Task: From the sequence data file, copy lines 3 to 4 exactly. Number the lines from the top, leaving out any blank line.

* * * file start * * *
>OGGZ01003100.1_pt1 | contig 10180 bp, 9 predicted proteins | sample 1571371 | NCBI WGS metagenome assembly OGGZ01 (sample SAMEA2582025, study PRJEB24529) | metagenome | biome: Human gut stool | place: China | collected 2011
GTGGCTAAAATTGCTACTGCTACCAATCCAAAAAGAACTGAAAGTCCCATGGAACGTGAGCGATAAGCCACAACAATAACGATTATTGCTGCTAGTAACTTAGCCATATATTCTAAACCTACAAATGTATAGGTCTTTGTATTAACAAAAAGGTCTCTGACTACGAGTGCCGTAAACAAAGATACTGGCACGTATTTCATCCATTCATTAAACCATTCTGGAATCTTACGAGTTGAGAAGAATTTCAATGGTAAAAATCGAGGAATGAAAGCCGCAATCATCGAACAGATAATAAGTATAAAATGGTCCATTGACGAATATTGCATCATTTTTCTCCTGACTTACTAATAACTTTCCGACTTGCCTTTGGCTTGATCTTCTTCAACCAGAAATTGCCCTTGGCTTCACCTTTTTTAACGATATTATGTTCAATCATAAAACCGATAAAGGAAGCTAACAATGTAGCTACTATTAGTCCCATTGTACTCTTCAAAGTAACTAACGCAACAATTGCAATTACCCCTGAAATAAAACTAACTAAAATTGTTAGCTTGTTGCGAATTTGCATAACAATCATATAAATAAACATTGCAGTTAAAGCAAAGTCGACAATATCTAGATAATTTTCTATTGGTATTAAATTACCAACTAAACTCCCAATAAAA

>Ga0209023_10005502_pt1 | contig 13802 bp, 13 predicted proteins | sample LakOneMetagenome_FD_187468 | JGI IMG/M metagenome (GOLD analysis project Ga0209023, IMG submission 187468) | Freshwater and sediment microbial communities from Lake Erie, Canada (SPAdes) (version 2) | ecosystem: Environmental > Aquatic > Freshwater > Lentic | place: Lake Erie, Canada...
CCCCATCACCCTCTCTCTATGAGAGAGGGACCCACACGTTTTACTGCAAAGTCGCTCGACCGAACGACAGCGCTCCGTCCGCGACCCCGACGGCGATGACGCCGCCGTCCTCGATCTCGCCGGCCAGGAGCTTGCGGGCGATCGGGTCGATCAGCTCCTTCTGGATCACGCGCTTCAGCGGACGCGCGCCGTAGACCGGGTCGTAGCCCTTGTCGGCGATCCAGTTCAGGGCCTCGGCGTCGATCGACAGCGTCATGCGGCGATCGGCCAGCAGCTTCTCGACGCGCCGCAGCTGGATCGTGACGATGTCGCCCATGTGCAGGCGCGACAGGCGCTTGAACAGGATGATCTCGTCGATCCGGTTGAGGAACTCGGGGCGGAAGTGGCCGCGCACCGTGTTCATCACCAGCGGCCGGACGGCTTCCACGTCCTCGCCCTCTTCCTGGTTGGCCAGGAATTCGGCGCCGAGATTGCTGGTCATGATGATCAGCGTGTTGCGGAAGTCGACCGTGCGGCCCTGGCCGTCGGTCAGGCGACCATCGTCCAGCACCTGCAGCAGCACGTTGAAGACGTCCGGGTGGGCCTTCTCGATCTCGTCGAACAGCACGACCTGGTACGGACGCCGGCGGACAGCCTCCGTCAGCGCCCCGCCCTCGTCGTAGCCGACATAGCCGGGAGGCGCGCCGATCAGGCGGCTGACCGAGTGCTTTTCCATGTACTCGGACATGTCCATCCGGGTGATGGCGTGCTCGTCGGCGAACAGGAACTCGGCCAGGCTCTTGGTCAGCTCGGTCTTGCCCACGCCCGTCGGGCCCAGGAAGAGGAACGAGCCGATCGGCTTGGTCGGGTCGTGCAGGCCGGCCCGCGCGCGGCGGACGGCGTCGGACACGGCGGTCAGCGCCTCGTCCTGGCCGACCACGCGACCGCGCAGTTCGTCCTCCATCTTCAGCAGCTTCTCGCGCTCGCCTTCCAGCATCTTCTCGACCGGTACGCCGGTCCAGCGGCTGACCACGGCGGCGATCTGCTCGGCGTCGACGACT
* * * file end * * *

>Ga0209023_10005502_pt1 | contig 13802 bp, 13 predicted proteins | sample LakOneMetagenome_FD_187468 | JGI IMG/M metagenome (GOLD analysis project Ga0209023, IMG submission 187468) | Freshwater and sediment microbial communities from Lake Erie, Canada (SPAdes) (version 2) | ecosystem: Environmental > Aquatic > Freshwater > Lentic | place: Lake Erie, Canada...
CCCCATCACCCTCTCTCTATGAGAGAGGGACCCACACGTTTTACTGCAAAGTCGCTCGACCGAACGACAGCGCTCCGTCCGCGACCCCGACGGCGATGACGCCGCCGTCCTCGATCTCGCCGGCCAGGAGCTTGCGGGCGATCGGGTCGATCAGCTCCTTCTGGATCACGCGCTTCAGCGGACGCGCGCCGTAGACCGGGTCGTAGCCCTTGTCGGCGATCCAGTTCAGGGCCTCGGCGTCGATCGACAGCGTCATGCGGCGATCGGCCAGCAGCTTCTCGACGCGCCGCAGCTGGATCGTGACGATGTCGCCCATGTGCAGGCGCGACAGGCGCTTGAACAGGATGATCTCGTCGATCCGGTTGAGGAACTCGGGGCGGAAGTGGCCGCGCACCGTGTTCATCACCAGCGGCCGGACGGCTTCCACGTCCTCGCCCTCTTCCTGGTTGGCCAGGAATTCGGCGCCGAGATTGCTGGTCATGATGATCAGCGTGTTGCGGAAGTCGACCGTGCGGCCCTGGCCGTCGGTCAGGCGACCATCGTCCAGCACCTGCAGCAGCACGTTGAAGACGTCCGGGTGGGCCTTCTCGATCTCGTCGAACAGCACGACCTGGTACGGACGCCGGCGGACAGCCTCCGTCAGCGCCCCGCCCTCGTCGTAGCCGACATAGCCGGGAGGCGCGCCGATCAGGCGGCTGACCGAGTGCTTTTCCATGTACTCGGACATGTCCATCCGGGTGATGGCGTGCTCGTCGGCGAACAGGAACTCGGCCAGGCTCTTGGTCAGCTCGGTCTTGCCCACGCCCGTCGGGCCCAGGAAGAGGAACGAGCCGATCGGCTTGGTCGGGTCGTGCAGGCCGGCCCGCGCGCGGCGGACGGCGTCGGACACGGCGGTCAGCGCCTCGTCCTGGCCGACCACGCGACCGCGCAGTTCGTCCTCCATCTTCAGCAGCTTCTCGCGCTCGCCTTCCAGCATCTTCTCGACCGGTACGCCGGTCCAGCGGCTGACCACGGCGGCGATCTGCTCGGCGTCGACGACT